It’s one of those things that lawyers learn early on: keep a professional demeanor in court. You will get your chance to argue. Making faces while your opponent argues exposes a childish temperament.
But someone forgot to teach that to United States Supreme Court Justice Samuel Alito, or he failed to learn the lesson. According to this piece in the Washington Post today by Dana Milbank, Alito has been acting like a middle schooler with his facial expressions when others dare to disagree with him.
I won’t steal all of Milbank’s words, but here are a select few as he describes Alito’s facial expressions when a judge 17 years his senior dares to have a different opinion than he does:
When Justice Ruth Bader Ginsburg read her dissent from the bench, Alito visibly mocked his colleague.
Ginsburg, the second woman to serve on the high court, was making her argument about how the majority opinion made it easier for sexual harassment to occur in the workplace when Alito, seated immediately to Ginsburg’s left, shook his head from side to side in disagreement, rolled his eyes and looked at the ceiling.
If this happened as Milbank describes, there is frankly no excuse for it. I’ve seen judges admonish counsel who did this during oral arguments.
But it wasn’t the only time Milbank saw this:
Days earlier, I watched as he demonstrated his disdain for Elena Kagan and Sonia Sotomayor, the two other women on the court. Kagan, the newest justice, prefaced her reading of an opinion in a low-profile case by joking that it was “possibly not” the case the audience had come to hear. The audience responded with laughter, a few justices smiled — and Alito, seated at Kagan’s right elbow, glowered.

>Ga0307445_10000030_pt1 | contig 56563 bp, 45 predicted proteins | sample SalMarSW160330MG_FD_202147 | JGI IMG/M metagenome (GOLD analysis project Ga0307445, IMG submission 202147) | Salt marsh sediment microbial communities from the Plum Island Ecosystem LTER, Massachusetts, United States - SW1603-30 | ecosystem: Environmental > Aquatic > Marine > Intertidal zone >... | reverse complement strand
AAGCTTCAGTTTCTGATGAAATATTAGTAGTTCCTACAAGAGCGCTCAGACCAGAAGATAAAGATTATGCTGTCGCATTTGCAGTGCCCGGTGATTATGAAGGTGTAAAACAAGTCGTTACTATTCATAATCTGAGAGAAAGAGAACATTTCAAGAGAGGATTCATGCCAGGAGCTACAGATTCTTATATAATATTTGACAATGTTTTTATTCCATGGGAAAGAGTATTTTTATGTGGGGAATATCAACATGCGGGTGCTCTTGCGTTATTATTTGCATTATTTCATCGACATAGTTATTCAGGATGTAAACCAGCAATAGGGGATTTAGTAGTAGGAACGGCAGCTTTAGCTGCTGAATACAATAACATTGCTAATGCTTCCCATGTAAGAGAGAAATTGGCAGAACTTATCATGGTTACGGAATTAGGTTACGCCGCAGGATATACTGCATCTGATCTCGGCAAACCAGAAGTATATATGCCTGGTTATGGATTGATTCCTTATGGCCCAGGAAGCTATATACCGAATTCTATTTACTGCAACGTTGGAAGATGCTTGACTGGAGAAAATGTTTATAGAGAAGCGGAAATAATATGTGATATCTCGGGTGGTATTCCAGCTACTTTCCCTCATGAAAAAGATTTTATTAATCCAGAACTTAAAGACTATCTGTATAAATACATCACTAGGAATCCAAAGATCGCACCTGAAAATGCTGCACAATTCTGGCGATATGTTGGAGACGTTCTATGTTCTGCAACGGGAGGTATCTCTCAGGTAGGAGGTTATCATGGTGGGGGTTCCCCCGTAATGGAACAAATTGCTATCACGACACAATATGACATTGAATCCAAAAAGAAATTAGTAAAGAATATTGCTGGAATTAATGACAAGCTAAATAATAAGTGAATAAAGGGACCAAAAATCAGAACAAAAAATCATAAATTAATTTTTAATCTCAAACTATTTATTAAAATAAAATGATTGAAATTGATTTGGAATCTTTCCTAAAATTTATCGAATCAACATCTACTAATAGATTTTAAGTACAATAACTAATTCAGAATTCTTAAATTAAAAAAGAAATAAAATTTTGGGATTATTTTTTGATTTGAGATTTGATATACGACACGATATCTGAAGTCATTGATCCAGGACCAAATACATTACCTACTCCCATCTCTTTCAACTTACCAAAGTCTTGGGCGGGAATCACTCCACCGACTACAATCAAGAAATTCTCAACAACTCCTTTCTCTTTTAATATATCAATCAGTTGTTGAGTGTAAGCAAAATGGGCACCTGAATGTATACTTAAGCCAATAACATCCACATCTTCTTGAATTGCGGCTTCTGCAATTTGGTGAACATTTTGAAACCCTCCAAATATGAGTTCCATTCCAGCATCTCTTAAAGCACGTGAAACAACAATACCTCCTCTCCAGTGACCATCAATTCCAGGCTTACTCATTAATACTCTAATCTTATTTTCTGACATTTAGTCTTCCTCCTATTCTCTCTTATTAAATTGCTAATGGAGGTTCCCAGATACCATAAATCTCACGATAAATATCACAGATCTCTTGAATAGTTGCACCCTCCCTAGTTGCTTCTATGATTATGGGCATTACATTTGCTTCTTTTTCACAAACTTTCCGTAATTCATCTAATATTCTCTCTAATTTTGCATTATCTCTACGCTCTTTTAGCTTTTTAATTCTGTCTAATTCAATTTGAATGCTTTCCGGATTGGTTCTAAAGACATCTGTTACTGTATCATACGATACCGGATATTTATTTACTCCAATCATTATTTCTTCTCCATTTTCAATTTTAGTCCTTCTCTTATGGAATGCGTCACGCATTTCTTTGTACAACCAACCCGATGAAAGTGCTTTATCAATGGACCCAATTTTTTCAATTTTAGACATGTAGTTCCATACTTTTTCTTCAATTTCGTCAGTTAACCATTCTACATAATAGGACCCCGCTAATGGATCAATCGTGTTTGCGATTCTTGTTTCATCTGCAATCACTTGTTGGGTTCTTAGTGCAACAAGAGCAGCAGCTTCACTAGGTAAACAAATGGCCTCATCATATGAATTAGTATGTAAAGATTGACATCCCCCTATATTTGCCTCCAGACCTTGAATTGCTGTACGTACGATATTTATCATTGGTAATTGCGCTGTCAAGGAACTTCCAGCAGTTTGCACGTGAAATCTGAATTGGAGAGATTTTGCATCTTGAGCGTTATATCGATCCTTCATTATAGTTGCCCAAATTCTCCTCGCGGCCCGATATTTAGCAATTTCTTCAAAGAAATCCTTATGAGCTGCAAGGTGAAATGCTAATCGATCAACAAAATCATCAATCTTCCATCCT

And the country as a whole watched this during the 2010 State of the Union when President Obama criticized the court for allowing unfettered corporate spending in political campaigns with its Citizens United decision, with Alito shaking his heads and mouthing a protest. The other justices kept their poker faces intact.
The eye-rolling behavior witnessed yesterday by Milbank, by the way, was also noted by Garrett Epps writing for The Atlantic. He noted about the inexcusable rudeness:
I suspect that the cause of cameras in the Supreme Court suffered a blow on Monday. I am glad the nation did not see first-hand Justice Samuel Alito’s display of rudeness to his senior colleague, Justice Ruth Bader Ginsburg. Because Alito’s mini-tantrum was silent, it will not be recorded in transcript or audio; but it was clear to all with eyes, and brought gasps from more than one person in the audience.
Once upon a time Alito was a federal prosecutor. Did he roll his eyes and make faces to the jury back then when defense counsel spoke? Or was he able to refrain because, as a prosecutor, he could pick the cases the wanted — ones that, perhaps, had overwhelming evidence in his favor — and was never seriously challenged by an equal?
If I were a judge and saw that type of disrespectful conduct from counsel, I would think in terms of admonishment. Repeat conduct could be subject to sanctions.
Notwithstanding this, I’d love to meet him. With all his facial tells, perhaps I can persuade him to come by for a poker game.